Monday, April 9, 2007
Recollections and Lessons Learned On My Maiden Voyage
Recently I was thinking about my first book, how naïve I was , and the lessons that I learned. With the exciting news of my first sale, (then writing prehistoric fiction under the name Lynn Armistead McKee) I didn’t really give a hill of beans about the advance or anything other than the fact that Berkley was publishing MY book! (That’s the first naïve part) It was originally a horror/occult novel, but the editor requested I take all of that out so it would appeal to a broader audience—in other words change the genre. My immediate answer was, “Sure, no problem.” I had no idea what I was in for. This was no simple revision, but what did I know? (That's the second naïve part.)
A month later and deep into the revisions, I received a horrifying phone call from my agent’s assistant (my agent was on vacation in Turkey) telling me that my editor had left Berkley and I was orphaned. I had to ask what was the worst-case scenario. He sadly related that there was the possibility that the new editor might not like my book, and it wouldn’t get published. My first thought was that I had already told all my friends that I was going to have a book published. Yikes! Luckily, the new editor liked the book, and it continued along in the editorial process—which was another eye-opener. Didn’t a writer get a call on Monday that a publisher was buying the book, and then it was published on Friday—or something like that? Why would it take an entire year? Wow, see how uninformed and virginal I was.
Finally, revisions complete, final edits done, ARCs out, and then the big day. I had befriended a Waldenbooks store manager, and she called me when the books arrived. I gathered up all my family and headed to the mall with a video camera. I was going to surreptitiously capture the first sale. (Like I didn’t stand out in the crowd with a video camera stuck to my eye.) That’s about the time my stomach turned over and I felt like I was going to throw up. All this time I had been anxiously looking forward to seeing my “baby” on the shelf. I was so sure that I would be ecstatic. Now, through the camera lens I witnessed someone pick up my book, read the back blurb, thumb through it, then put it back on the table. For the first time I realized that not everyone was going to like my book—after all we don’t all like to read the same thing. But the worst was that I became acutely aware that some of those people who wouldn’t like my book were going to be my friends. I had never really considered that.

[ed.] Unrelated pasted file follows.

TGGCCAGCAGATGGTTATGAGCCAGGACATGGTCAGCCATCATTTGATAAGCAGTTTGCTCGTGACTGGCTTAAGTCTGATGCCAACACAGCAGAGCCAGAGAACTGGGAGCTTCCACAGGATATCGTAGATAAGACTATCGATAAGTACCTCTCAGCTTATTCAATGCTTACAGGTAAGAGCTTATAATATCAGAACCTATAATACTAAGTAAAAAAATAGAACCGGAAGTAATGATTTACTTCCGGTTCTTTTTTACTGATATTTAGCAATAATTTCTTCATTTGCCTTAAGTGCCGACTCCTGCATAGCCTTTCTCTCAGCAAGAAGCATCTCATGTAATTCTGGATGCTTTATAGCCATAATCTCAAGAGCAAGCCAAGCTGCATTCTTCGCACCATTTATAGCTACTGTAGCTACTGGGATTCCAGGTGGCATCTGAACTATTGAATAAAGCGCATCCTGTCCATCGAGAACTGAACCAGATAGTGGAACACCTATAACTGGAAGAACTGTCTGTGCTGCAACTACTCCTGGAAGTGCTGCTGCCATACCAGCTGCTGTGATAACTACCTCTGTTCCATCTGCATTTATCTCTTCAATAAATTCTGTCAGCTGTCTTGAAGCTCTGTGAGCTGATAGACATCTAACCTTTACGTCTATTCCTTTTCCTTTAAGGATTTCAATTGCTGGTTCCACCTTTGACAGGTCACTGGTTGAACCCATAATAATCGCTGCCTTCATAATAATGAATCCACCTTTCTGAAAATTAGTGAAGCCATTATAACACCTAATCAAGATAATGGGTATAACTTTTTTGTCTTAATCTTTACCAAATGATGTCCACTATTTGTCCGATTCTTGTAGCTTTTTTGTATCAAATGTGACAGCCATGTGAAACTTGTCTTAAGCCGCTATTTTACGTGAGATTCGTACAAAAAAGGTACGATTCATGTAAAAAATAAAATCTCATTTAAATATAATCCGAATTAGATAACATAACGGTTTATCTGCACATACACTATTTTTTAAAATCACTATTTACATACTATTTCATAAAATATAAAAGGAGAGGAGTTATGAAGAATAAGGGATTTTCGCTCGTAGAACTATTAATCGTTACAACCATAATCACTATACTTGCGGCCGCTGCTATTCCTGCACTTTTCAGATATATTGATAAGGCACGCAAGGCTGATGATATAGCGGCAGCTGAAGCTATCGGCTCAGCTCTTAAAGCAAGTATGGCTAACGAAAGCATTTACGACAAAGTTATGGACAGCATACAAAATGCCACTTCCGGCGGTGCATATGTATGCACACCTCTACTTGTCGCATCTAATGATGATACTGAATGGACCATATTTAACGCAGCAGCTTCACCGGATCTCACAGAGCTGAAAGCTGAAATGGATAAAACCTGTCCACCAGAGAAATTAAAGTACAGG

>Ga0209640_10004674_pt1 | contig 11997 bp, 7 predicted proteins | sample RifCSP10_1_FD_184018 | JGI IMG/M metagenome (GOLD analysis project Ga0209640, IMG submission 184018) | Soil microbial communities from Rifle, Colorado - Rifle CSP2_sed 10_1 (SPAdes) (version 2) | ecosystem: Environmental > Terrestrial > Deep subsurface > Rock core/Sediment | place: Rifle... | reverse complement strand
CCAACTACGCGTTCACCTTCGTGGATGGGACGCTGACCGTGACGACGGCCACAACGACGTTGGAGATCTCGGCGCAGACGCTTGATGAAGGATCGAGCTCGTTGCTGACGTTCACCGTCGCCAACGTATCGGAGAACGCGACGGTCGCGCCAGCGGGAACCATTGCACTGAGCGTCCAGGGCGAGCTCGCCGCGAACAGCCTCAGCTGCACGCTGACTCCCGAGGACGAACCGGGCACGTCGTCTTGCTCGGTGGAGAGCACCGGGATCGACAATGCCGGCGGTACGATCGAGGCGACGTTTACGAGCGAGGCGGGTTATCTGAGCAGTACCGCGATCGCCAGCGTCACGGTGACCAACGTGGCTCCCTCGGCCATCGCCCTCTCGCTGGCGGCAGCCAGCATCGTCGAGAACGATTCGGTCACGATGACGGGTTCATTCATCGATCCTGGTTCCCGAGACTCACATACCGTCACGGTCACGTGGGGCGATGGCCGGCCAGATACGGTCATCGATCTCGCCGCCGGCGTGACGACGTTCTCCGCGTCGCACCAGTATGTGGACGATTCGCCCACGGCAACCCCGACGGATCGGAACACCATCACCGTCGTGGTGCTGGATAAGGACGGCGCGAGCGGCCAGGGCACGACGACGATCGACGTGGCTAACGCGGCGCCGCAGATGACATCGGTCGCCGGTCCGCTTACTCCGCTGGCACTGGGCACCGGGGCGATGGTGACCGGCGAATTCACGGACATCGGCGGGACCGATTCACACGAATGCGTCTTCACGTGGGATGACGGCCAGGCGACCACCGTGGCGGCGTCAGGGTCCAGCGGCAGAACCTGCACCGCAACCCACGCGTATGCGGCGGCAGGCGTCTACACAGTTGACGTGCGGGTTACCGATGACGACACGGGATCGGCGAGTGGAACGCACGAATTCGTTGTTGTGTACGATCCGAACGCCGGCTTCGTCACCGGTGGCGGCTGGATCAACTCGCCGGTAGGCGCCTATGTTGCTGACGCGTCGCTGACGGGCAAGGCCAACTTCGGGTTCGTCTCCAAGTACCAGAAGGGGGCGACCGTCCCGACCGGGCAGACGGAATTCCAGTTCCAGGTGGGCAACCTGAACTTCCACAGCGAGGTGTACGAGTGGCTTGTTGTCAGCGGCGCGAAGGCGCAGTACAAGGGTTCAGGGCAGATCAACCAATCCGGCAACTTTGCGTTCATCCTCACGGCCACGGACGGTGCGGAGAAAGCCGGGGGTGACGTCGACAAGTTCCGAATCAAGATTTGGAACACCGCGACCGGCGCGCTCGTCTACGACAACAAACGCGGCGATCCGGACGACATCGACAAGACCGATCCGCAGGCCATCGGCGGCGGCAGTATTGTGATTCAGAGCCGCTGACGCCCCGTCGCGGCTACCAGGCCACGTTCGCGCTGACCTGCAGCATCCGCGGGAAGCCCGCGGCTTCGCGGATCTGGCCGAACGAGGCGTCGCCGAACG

Amongst all the rude awakenings during my maiden voyage into the publishing sea, that was the rudest.
I heard Stephen King speak once, and he said his publisher spent tons of money doing a survey on why some people don’t read Stephen King. He said he told them it was because some folks just don’t read that sh--. The publisher went ahead with the survey anyway and King said that what they found out after spending many thousands of dollars was that some people just don’t read that sh--.
Authors have to have tough skin. It’s part of the package. I have switched genres and publishers, changed my pen name to Lynn Sholes (my real name—I had what I call a regime change—divorced and remarried), and now co-write thrillers with Joe Moore for Midnight Ink. Even though we have had wonderful feedback and great reviews, as every writer knows, from out of the fog a rogue reviewer sometimes emerges, or you occasionally get a flat response from a friend. Changing genres, publishers, and names hasn’t changed the bottom line that not everyone will love what I write. I can’t be offended by that or I’d never write again. Blowing it off is a lesson worth learning. When I don't get the fabulous comments from a friend that I wanted or when the creep from hell posts a less than super review on Amazon, I have to keep in mind what I discovered in the mall behind the lens of my video camera and also when listening to Stephen King-- some people just don’t read that sh--.
Posted by Lynn Sholes at 7:00 AM